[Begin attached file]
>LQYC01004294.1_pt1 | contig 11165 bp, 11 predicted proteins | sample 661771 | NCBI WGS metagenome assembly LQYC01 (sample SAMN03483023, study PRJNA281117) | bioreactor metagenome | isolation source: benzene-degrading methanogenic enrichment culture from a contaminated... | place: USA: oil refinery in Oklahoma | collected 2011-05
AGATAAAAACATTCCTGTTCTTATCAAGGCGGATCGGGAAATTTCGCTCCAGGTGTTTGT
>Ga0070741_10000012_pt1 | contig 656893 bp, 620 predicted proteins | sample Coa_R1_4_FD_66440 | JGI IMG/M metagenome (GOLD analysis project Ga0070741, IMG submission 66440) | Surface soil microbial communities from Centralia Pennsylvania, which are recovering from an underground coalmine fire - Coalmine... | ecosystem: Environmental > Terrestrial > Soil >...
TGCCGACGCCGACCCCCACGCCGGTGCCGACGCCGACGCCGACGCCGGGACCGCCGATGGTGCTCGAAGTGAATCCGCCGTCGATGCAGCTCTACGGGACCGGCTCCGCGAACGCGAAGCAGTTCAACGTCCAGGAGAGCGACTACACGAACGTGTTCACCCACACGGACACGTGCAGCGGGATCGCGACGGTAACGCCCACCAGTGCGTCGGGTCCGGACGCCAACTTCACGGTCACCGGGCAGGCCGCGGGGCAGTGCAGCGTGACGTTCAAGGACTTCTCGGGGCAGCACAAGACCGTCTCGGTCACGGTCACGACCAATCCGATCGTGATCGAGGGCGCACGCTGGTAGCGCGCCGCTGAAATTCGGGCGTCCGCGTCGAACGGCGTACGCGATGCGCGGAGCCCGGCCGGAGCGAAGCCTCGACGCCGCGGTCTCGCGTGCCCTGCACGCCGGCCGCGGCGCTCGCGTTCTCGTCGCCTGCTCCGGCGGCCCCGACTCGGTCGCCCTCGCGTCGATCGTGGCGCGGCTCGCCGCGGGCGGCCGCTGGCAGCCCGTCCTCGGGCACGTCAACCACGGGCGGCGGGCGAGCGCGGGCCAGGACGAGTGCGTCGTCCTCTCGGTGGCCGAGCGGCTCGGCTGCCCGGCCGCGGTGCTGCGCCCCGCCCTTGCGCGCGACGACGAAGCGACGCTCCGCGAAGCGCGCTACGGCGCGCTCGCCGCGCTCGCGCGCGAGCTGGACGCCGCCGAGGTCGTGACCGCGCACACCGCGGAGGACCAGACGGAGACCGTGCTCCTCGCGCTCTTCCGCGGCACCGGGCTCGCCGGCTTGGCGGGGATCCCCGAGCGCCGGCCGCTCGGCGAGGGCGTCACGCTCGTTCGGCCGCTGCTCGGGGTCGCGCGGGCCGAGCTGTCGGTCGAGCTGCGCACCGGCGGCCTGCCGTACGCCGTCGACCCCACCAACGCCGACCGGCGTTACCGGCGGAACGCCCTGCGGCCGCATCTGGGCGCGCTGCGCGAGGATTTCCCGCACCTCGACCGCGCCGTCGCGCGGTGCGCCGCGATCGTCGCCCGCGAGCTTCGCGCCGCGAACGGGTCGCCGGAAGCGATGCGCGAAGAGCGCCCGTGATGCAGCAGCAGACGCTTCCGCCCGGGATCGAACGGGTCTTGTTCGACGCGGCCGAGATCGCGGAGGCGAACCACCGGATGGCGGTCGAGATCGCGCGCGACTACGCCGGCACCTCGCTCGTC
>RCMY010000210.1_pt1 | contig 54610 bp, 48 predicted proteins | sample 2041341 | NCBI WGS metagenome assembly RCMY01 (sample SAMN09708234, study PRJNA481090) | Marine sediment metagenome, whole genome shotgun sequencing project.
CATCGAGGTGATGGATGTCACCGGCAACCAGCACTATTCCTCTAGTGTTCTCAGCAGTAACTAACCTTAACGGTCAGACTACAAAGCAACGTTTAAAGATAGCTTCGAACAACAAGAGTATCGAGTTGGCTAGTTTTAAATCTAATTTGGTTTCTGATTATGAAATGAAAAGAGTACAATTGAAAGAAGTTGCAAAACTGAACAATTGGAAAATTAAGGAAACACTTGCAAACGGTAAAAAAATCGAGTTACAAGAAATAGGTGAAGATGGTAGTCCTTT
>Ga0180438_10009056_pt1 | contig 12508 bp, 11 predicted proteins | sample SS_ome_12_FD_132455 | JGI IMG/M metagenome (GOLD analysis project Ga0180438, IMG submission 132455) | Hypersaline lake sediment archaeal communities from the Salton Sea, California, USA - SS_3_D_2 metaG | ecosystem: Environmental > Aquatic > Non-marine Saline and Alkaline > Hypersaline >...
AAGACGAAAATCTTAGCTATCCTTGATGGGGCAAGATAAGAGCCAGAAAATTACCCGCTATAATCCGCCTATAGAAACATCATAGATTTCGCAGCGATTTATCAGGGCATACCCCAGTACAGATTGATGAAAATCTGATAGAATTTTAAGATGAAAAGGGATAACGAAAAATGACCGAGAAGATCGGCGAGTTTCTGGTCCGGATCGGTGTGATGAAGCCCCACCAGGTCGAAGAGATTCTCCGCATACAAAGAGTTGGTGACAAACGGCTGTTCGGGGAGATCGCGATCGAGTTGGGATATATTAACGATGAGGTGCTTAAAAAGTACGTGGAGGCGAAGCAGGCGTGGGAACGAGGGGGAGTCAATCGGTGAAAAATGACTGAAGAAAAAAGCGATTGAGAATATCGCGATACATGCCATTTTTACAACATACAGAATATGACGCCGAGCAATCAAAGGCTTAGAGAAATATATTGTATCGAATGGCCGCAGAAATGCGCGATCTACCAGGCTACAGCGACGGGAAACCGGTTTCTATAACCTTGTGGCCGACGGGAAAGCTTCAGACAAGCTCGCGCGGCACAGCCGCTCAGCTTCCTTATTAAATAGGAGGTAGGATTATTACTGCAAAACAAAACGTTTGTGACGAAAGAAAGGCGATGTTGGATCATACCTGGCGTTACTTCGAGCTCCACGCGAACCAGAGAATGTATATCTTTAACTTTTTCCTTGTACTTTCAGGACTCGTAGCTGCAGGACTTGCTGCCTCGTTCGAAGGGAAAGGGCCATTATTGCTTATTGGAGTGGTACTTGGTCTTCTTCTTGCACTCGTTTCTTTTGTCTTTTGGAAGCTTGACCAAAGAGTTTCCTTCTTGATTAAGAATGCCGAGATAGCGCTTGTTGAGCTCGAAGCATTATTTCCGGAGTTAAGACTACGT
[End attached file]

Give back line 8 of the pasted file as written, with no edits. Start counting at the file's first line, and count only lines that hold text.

AAGACGAAAATCTTAGCTATCCTTGATGGGGCAAGATAAGAGCCAGAAAATTACCCGCTATAATCCGCCTATAGAAACATCATAGATTTCGCAGCGATTTATCAGGGCATACCCCAGTACAGATTGATGAAAATCTGATAGAATTTTAAGATGAAAAGGGATAACGAAAAATGACCGAGAAGATCGGCGAGTTTCTGGTCCGGATCGGTGTGATGAAGCCCCACCAGGTCGAAGAGATTCTCCGCATACAAAGAGTTGGTGACAAACGGCTGTTCGGGGAGATCGCGATCGAGTTGGGATATATTAACGATGAGGTGCTTAAAAAGTACGTGGAGGCGAAGCAGGCGTGGGAACGAGGGGGAGTCAATCGGTGAAAAATGACTGAAGAAAAAAGCGATTGAGAATATCGCGATACATGCCATTTTTACAACATACAGAATATGACGCCGAGCAATCAAAGGCTTAGAGAAATATATTGTATCGAATGGCCGCAGAAATGCGCGATCTACCAGGCTACAGCGACGGGAAACCGGTTTCTATAACCTTGTGGCCGACGGGAAAGCTTCAGACAAGCTCGCGCGGCACAGCCGCTCAGCTTCCTTATTAAATAGGAGGTAGGATTATTACTGCAAAACAAAACGTTTGTGACGAAAGAAAGGCGATGTTGGATCATACCTGGCGTTACTTCGAGCTCCACGCGAACCAGAGAATGTATATCTTTAACTTTTTCCTTGTACTTTCAGGACTCGTAGCTGCAGGACTTGCTGCCTCGTTCGAAGGGAAAGGGCCATTATTGCTTATTGGAGTGGTACTTGGTCTTCTTCTTGCACTCGTTTCTTTTGTCTTTTGGAAGCTTGACCAAAGAGTTTCCTTCTTGATTAAGAATGCCGAGATAGCGCTTGTTGAGCTCGAAGCATTATTTCCGGAGTTAAGACTACGT